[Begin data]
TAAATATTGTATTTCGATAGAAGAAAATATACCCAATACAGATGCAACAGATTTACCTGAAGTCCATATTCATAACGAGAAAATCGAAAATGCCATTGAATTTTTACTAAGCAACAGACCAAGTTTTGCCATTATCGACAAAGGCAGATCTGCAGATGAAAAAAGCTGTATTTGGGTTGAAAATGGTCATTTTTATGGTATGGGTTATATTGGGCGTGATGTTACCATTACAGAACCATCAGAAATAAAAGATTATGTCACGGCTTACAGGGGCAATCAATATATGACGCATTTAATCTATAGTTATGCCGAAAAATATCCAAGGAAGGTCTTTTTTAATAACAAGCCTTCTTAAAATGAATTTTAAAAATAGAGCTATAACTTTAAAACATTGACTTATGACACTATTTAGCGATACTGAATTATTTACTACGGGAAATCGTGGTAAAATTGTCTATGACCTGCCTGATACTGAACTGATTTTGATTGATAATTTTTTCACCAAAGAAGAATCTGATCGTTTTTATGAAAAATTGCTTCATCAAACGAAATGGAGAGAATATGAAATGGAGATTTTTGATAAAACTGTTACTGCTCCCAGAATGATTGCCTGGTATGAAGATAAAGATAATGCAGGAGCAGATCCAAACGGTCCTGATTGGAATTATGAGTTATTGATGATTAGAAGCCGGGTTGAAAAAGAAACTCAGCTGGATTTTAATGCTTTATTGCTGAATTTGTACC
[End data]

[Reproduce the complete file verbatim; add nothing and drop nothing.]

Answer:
TAAATATTGTATTTCGATAGAAGAAAATATACCCAATACAGATGCAACAGATTTACCTGAAGTCCATATTCATAACGAGAAAATCGAAAATGCCATTGAATTTTTACTAAGCAACAGACCAAGTTTTGCCATTATCGACAAAGGCAGATCTGCAGATGAAAAAAGCTGTATTTGGGTTGAAAATGGTCATTTTTATGGTATGGGTTATATTGGGCGTGATGTTACCATTACAGAACCATCAGAAATAAAAGATTATGTCACGGCTTACAGGGGCAATCAATATATGACGCATTTAATCTATAGTTATGCCGAAAAATATCCAAGGAAGGTCTTTTTTAATAACAAGCCTTCTTAAAATGAATTTTAAAAATAGAGCTATAACTTTAAAACATTGACTTATGACACTATTTAGCGATACTGAATTATTTACTACGGGAAATCGTGGTAAAATTGTCTATGACCTGCCTGATACTGAACTGATTTTGATTGATAATTTTTTCACCAAAGAAGAATCTGATCGTTTTTATGAAAAATTGCTTCATCAAACGAAATGGAGAGAATATGAAATGGAGATTTTTGATAAAACTGTTACTGCTCCCAGAATGATTGCCTGGTATGAAGATAAAGATAATGCAGGAGCAGATCCAAACGGTCCTGATTGGAATTATGAGTTATTGATGATTAGAAGCCGGGTTGAAAAAGAAACTCAGCTGGATTTTAATGCTTTATTGCTGAATTTGTACC